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Re: fontname postfixes
At 21:20 1999-02-21 +0100, Walter Schmidt wrote:
>On Sun, 21 Feb 1999 14:10:08 -0500, Berthold Horn wrote:
>>I personally don't like algorithmic transformations of this nature.
>>If the designer wanted a condensed version he/she would
>>have designed one. Ditto for slanted, smallcaps etc. The
>>fake ones do not look typographically correct.
>I agree, as far as text fonts are concerned.
>OTOH you cannot provide "faked" math fonts without such tricks;
>see e.g. the fonts used by mathptmx.sty or mathpple.sty.
>They rely heavily on "artificial" sloping.
And are ugly as a result. I don't know why using ugly math fonts
is any more noble than using ugly text fonts.
If I am going to mess up my fonts I prefer to do it using
appropriate tools to actually change the font itself. Then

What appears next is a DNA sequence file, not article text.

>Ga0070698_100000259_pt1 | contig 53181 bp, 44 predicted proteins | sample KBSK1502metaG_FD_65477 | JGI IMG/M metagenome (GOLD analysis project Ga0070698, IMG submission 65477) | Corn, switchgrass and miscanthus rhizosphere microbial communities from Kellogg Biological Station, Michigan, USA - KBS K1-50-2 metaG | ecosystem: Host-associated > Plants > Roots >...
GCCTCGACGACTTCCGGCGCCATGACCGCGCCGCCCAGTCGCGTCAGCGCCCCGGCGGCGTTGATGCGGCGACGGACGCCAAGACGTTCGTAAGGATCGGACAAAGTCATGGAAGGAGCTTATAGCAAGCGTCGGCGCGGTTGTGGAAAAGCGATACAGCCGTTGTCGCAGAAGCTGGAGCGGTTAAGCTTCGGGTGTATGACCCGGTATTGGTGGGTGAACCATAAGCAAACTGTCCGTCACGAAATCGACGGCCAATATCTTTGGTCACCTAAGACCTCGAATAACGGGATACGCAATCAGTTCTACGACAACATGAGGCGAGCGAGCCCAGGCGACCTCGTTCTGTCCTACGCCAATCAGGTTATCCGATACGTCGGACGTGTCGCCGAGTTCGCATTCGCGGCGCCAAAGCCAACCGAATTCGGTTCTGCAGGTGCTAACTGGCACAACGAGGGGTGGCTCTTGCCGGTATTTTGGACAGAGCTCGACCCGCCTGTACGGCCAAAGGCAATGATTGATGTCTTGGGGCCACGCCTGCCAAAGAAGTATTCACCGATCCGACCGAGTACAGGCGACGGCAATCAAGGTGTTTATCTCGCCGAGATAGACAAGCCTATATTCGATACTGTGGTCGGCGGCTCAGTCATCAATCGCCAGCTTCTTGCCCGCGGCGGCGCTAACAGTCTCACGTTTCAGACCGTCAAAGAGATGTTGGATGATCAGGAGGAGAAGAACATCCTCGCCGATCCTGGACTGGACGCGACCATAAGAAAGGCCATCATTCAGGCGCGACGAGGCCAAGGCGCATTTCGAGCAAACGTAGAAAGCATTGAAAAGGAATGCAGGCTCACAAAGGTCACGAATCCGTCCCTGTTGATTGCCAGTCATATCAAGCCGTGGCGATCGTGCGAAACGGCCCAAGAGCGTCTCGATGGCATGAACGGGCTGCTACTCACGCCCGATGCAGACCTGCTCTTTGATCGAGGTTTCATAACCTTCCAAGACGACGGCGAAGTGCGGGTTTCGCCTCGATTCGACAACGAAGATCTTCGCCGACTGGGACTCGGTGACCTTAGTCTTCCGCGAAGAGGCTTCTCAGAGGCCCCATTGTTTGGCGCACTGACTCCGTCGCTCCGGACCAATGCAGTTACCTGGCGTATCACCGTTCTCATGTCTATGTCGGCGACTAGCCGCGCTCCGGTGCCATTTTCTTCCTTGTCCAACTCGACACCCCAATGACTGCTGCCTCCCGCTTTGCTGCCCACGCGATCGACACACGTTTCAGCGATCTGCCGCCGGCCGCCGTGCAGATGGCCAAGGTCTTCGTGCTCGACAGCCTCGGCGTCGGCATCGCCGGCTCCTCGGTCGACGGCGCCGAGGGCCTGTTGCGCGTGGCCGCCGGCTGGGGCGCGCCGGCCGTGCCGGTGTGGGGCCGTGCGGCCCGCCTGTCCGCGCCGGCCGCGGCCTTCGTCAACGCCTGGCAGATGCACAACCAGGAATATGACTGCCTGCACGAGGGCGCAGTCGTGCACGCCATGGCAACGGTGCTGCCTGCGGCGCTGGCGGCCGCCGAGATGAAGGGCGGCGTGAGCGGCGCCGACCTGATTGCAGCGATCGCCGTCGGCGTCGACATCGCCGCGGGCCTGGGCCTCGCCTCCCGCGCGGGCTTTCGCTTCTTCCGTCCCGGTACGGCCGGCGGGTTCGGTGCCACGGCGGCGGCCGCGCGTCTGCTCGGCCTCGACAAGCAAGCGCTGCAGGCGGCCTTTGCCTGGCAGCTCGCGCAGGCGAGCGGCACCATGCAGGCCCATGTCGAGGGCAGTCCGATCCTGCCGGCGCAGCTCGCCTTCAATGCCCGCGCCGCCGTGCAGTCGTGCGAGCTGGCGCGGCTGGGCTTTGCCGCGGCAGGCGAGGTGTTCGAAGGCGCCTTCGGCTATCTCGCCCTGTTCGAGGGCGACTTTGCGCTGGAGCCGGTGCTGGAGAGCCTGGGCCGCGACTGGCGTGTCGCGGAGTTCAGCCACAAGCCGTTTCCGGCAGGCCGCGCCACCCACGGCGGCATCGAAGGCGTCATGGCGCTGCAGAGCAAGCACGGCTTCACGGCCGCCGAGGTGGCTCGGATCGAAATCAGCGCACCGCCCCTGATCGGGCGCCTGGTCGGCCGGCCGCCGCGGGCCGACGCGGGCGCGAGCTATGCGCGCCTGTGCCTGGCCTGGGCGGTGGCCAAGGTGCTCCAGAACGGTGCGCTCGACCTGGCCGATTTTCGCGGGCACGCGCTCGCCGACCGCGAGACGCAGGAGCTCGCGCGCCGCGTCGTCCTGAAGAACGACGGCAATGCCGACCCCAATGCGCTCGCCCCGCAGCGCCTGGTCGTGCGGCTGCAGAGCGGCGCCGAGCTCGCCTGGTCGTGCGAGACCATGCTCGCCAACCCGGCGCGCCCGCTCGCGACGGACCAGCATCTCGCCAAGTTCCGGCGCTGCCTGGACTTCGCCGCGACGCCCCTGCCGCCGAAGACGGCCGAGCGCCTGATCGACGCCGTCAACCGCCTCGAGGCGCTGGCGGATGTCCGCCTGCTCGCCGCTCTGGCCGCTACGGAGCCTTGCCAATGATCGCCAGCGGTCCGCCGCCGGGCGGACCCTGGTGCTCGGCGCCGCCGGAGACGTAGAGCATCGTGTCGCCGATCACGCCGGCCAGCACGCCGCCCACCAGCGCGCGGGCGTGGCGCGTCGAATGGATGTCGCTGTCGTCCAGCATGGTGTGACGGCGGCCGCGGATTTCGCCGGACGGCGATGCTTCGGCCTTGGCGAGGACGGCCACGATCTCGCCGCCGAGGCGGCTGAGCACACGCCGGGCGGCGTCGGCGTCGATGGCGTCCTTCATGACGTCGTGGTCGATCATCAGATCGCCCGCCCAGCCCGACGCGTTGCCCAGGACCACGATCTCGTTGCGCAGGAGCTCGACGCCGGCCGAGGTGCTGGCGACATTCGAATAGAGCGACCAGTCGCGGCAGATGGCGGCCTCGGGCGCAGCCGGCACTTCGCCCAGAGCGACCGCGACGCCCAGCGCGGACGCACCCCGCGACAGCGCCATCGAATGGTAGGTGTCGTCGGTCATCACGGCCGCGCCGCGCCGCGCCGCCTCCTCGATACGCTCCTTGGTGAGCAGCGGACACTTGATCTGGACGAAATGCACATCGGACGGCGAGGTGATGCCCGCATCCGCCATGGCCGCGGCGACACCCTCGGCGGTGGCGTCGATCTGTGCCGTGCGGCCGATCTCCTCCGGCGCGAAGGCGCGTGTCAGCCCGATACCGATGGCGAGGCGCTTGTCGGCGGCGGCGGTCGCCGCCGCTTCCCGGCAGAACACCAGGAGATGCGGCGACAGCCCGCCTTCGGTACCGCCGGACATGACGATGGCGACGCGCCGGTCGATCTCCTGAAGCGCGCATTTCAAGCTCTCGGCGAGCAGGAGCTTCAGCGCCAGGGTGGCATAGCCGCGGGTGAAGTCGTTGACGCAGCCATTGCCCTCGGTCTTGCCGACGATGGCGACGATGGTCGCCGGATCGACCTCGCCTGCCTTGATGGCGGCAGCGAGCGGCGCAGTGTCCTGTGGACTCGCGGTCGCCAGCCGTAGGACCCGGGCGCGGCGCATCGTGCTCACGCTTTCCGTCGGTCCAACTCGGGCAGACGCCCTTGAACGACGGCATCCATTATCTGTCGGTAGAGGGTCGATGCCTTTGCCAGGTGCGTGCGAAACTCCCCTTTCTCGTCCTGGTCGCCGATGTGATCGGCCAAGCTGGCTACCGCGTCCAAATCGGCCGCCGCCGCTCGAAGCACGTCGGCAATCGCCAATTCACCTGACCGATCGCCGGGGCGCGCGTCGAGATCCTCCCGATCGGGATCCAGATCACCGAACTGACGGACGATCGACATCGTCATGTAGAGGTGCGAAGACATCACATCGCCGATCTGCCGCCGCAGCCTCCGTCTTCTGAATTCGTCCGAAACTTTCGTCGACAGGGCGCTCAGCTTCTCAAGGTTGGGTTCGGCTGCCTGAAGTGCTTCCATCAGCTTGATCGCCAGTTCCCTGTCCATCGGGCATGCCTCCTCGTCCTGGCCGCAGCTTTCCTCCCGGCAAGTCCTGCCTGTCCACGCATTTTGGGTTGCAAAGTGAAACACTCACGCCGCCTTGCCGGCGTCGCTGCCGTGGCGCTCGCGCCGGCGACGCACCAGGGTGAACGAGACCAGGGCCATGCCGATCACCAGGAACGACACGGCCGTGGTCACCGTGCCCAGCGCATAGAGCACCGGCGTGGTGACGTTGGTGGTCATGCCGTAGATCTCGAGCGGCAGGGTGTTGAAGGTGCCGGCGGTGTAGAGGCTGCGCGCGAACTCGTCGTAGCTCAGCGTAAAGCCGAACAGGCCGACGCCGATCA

I can do a little to make them look a bit more reasonable.
>Does this mean that DVI previewers which are ATM-based cannot
>display this? This could explain various error reports concerning
>bad display of the slanted Euler fonts, which mathpple uses for
>the greek letters. (I'm using Ghostscript/GSview for previewing,
>so I never get aware of any such problems myself.)
It depends on what the system supports and what the previewer
does. Generally speaking they do not support fake condensing.
They may support fake italic and fake bold (which DVIPS does
not do - although I have the same opinion about the quality...)
Typically when you use a style file with a microscopic footnote
saying "driver support required" you are dealing with something
that will work with DVIPS, and may or may not be supported otherwise.
Raw PostScript code for example, does not work expect on a PS
device, unless the driver recognizes it and translates it back into
something more general - provided that feature is supported.
Berthold K.P. Horn Cambridge, Massachusetts (M)